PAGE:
It used to be that having a good-looking yearbook photo was the main concern of the young and the vain. With the advent of social media, there is more and more pressure to look good online.
Enter the selfie: The self-photograph that can get out of control.
Self-portraits are nothing new. Artists such as Vincent van Gogh have used paint and canvas to create analog selfies for hundreds of years. In fact, van Gogh created more than 30 self-portraits between the years of 1886 and 1889.
The word selfie didnt even exist until the year 2002. The term specifically refers to the use of a digital camera to take a self-portrait. Because digital cameras (or smartphones with cameras) can take pictures so quickly and easily, selfies have become a staple of the modern online landscape.
Selfies have also spawned an entire selfie product industry, with selfie sticks, remote controls, and even selfie drones flooding the digital market.
At the same time, selfies have gotten a bad reputation for being something that narcissists do. Taking a self-photograph isnt always an exercise in self-love. Sometimes it is simply a convenient way to take a photo when no one else is around to take the snapshot.
But if a person wakes up in the morning, brushes their teeth, showers, and then takes 10-20 selfies to choose which one to post to Instagram that morning, it might just be a problem.
Posting too many selfies to Facebook and Instagram is not only linked to narcissism, it can become an addiction. Some selfie addicts have even tried to commit suicide when unable to get just the right selfie.
What is the difference between simply taking a selfie and a selfie obsession?
1. Healthy Selfies Are Taken Infrequently
While there is no hard and fast rule on how much is too much, selfies definitely become problematic if they are posted too frequently. Posting a selfie on Facebook once every few months is very different from posting a new selfie every few hours or even every few days.
2. Healthy Selfies Often Include Other People, Animals, or Landmarks
Selfies that arent all about self-aggrandizement will include other people, pets, or areas of interest…and maybe the person taking the selfie isnt the focus of the snapshot.
3. Healthy Selfies Often Have a Purpose
For a business owner who is trying to teach or share something useful or positive, taking selfies (particularly video selfies) may be part of the business. There is a fine line, however. Some businesses consist of people posting vanity shots to Instagram and making money from their large followings. Considering that there have been a few Instagram celebrities exposed as fakes, its probably a good idea to get some personal background info on the people you follow on social media.
The paradox of selfies is they are often posted on social media to make a person look good. In fact, they often generate the opposite effect than what was intended.
Here are just a few downsides to posting too many selfies:
1. Selfies Can Become an Addiction
Selfies can become addictive if people who constantly take selfies think that having likes is a measure of self-worth. Each time a new like is posted, it can be like a hit of cocaine to a person desperate for positive attention. The irony is that selfies actually make people less likable and less relatable, especially in regard to close family and friends who may know a different person than the one in the selfies.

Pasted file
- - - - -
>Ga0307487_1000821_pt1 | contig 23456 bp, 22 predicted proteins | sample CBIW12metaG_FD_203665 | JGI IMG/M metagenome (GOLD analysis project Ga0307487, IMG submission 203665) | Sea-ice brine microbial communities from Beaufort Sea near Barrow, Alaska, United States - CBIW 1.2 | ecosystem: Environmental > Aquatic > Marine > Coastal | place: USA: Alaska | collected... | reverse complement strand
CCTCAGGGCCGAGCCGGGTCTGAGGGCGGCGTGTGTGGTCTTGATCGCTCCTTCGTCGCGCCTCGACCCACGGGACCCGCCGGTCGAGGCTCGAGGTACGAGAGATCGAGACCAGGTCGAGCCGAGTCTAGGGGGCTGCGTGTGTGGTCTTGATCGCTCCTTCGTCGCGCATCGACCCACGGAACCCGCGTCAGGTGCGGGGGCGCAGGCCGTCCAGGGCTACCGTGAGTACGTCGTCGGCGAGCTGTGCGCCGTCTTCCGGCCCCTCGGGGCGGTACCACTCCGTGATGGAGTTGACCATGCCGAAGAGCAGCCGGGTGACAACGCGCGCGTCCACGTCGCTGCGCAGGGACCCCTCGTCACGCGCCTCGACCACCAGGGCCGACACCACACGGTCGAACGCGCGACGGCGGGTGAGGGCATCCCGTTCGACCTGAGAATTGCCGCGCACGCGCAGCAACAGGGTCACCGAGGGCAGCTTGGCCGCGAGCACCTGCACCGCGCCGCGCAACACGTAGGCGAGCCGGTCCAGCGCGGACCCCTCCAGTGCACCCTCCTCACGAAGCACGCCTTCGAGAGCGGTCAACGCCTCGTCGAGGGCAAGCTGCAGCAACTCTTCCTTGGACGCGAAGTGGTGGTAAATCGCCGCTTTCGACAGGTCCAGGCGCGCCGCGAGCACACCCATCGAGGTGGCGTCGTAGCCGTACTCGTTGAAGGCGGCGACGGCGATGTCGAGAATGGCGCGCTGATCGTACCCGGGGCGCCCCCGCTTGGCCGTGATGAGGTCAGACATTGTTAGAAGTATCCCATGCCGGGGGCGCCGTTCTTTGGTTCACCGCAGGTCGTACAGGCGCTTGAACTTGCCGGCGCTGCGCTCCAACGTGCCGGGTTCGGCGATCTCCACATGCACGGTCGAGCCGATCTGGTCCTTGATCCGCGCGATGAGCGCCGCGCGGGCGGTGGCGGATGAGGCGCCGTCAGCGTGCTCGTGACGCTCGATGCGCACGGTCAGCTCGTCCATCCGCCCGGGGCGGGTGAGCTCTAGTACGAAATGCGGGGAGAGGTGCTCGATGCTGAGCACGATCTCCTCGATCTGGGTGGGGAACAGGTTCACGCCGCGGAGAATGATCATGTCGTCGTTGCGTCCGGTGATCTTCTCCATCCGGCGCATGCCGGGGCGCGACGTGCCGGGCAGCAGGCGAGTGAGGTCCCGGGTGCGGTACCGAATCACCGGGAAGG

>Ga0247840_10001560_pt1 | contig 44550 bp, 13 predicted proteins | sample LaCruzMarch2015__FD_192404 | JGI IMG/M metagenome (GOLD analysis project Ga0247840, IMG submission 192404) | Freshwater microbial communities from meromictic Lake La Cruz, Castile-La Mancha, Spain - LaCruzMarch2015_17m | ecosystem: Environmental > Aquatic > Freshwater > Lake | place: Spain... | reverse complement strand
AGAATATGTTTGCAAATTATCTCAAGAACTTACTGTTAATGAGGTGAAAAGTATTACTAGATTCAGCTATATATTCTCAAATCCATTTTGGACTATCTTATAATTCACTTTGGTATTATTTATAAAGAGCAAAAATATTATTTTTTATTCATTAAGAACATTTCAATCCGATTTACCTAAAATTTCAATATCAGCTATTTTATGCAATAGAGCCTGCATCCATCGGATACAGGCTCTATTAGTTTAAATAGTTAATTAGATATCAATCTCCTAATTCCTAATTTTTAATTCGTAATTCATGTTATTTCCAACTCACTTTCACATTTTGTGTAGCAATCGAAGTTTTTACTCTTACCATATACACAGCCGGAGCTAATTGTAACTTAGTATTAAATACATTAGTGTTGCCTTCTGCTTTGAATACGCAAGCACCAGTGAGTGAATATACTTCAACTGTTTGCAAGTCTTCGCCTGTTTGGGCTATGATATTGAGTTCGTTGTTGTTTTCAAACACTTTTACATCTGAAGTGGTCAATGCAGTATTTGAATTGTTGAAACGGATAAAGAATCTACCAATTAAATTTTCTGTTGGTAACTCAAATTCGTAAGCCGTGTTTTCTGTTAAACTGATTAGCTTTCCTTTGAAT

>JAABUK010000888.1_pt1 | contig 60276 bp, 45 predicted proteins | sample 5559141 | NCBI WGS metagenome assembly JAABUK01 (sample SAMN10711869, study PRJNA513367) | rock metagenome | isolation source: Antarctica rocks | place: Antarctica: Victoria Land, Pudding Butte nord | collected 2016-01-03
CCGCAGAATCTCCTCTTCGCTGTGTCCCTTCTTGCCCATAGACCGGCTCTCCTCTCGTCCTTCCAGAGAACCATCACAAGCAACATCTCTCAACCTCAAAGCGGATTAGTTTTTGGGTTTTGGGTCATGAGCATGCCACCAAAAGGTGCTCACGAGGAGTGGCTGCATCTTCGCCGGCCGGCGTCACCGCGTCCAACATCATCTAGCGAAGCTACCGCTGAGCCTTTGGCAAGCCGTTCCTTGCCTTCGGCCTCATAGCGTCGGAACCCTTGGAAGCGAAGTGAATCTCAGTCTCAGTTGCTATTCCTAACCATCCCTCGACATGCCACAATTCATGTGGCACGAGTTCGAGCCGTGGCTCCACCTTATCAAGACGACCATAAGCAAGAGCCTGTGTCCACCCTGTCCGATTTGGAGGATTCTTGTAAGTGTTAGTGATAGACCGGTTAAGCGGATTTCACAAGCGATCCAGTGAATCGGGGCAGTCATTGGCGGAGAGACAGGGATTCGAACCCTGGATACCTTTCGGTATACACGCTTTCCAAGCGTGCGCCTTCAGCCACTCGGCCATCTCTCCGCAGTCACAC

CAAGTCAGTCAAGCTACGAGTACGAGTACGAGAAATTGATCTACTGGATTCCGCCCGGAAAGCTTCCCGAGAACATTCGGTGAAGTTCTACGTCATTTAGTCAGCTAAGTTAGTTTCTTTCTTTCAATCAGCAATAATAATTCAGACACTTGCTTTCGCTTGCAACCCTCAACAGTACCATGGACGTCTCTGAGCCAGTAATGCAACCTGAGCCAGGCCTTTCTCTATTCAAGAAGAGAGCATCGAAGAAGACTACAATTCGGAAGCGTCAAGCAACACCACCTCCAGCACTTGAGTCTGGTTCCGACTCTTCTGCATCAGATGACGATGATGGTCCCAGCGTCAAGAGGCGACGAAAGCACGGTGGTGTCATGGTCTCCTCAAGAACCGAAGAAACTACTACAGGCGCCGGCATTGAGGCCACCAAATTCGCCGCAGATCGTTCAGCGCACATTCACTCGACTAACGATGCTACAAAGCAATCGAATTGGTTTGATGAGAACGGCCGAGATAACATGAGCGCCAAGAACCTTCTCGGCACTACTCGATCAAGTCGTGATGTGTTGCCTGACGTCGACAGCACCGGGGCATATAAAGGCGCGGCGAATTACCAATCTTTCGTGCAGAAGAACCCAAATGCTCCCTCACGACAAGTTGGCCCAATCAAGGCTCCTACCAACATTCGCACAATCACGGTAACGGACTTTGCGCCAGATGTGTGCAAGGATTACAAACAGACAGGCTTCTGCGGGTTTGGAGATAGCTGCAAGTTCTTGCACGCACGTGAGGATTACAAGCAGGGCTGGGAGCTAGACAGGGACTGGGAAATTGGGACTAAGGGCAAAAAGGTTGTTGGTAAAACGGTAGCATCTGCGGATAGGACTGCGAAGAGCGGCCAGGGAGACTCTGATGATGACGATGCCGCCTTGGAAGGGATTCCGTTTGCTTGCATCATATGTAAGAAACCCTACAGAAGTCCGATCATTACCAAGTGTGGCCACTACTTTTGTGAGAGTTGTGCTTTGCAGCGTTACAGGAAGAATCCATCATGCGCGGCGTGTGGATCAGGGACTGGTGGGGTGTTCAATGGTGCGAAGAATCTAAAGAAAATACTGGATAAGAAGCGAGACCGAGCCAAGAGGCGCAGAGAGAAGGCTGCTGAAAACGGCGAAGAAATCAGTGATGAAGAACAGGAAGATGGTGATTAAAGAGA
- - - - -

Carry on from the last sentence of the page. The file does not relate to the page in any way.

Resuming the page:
2. It Can Hurt Relationships
The selfie addict needs to know: Research has shown that posting too many selfies makes people like the selfie-poster less.
3. It Can Hurt Job Prospects
Likewise, too many selfies can put a question mark in a potential employers mind about hiring an individual…and can even cause the non-discerning selfie-poster to lose their current job.
3. Too Many Selfies May Create an Impression of Narcissism
The stereotype is that people who post selfies are full of themselves or outright narcissists. Often, however, someone who posts too many selfies can have low self-esteem.
According to one study, men who post a lot of selfies may be suffering from narcissism, but this is not as true for women. Either way, the irony is this: A person posting selfies because they desperately want to be liked is actually hurting their chances.
Now that selfies have gotten a reputation for being a sign of narcissism or self-aggrandizement, some are advocating for a different approach. Often discussed in relationship forums, the concept of a high value, high status Facebook profile refers to crafting intriguing, interesting Facebook content that lures people in without it appearing to be driven by a need for attention.
The concept has even spawned online courses about how to create an engaging Facebook persona that can even help garner more meaningful relationship prospects. In other words, if you want a high-value relationship, you should show up as high-value on your social media profiles. People who post too many selfies are generally considered to have a low-value profile.
Of course, if such techniques are used more and more frequently, chances are people will see through them as a way to manipulate opinion. However, a more restrained approach to social media posting will probably get better results than an overindulgence in selfies.
The old adage less is more most definitely applies to selfies and social media. A modest, respectful approach to posting self-portraits on places like Facebook and Instagram may actually get a lot more mileage than constantly posting selfies several times a week or, worse, daily.